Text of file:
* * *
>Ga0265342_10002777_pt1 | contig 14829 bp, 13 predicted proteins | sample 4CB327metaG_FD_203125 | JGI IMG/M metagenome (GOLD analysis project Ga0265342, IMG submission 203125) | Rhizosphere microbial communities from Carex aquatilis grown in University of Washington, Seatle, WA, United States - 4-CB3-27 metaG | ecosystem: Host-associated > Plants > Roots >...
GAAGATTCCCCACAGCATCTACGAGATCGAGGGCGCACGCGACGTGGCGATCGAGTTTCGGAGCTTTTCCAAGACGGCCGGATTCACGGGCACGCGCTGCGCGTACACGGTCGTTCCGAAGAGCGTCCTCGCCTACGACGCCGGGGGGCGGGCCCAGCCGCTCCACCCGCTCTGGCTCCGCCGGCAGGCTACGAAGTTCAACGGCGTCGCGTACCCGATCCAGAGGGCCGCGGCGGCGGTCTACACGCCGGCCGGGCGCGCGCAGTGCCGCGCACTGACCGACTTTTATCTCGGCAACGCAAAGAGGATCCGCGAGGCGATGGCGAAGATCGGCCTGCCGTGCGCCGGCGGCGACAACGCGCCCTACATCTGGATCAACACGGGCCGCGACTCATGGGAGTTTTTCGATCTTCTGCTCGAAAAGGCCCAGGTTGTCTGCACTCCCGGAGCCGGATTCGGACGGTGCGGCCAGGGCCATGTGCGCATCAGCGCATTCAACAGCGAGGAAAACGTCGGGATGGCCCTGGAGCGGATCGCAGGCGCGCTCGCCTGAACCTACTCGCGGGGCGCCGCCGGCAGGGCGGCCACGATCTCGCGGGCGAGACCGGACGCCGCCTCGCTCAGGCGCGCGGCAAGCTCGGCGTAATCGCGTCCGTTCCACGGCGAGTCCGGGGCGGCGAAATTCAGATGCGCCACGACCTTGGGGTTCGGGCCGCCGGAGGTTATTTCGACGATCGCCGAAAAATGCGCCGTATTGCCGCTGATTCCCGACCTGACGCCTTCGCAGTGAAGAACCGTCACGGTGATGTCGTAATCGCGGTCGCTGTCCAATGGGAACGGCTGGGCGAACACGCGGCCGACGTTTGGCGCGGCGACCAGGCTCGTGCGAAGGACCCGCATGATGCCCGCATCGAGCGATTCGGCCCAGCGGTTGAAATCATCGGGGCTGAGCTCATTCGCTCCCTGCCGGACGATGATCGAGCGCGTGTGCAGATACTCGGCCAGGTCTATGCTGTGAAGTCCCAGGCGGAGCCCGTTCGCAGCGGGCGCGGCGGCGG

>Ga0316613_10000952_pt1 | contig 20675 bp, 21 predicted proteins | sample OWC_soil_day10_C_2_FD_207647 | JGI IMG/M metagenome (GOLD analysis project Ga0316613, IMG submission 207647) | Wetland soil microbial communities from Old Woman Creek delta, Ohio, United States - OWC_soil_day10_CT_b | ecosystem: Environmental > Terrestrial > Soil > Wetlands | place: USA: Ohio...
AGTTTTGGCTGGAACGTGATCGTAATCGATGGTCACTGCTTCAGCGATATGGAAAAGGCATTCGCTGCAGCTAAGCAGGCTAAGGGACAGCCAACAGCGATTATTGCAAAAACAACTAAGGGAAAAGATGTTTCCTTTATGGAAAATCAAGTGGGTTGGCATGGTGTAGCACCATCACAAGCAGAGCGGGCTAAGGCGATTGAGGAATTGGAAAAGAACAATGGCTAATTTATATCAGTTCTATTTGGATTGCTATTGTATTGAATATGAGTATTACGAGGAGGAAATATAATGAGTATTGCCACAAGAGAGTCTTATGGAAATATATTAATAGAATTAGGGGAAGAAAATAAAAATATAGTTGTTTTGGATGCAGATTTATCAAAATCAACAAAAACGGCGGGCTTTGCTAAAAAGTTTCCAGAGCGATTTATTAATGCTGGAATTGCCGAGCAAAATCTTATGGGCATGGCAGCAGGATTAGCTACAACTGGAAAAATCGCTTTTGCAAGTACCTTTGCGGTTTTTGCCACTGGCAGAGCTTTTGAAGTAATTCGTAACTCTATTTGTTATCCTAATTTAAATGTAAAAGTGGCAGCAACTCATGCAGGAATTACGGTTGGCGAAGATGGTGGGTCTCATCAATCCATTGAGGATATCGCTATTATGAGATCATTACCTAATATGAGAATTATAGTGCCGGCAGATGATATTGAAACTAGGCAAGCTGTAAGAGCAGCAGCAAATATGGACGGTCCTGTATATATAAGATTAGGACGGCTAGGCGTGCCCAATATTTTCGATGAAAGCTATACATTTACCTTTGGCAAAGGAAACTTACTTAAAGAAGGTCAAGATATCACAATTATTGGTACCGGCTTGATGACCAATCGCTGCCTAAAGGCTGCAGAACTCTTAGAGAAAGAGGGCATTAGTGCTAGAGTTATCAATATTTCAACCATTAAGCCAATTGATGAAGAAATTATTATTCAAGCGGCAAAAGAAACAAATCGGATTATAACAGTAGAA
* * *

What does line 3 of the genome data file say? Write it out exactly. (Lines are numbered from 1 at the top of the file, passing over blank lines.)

>Ga0316613_10000952_pt1 | contig 20675 bp, 21 predicted proteins | sample OWC_soil_day10_C_2_FD_207647 | JGI IMG/M metagenome (GOLD analysis project Ga0316613, IMG submission 207647) | Wetland soil microbial communities from Old Woman Creek delta, Ohio, United States - OWC_soil_day10_CT_b | ecosystem: Environmental > Terrestrial > Soil > Wetlands | place: USA: Ohio...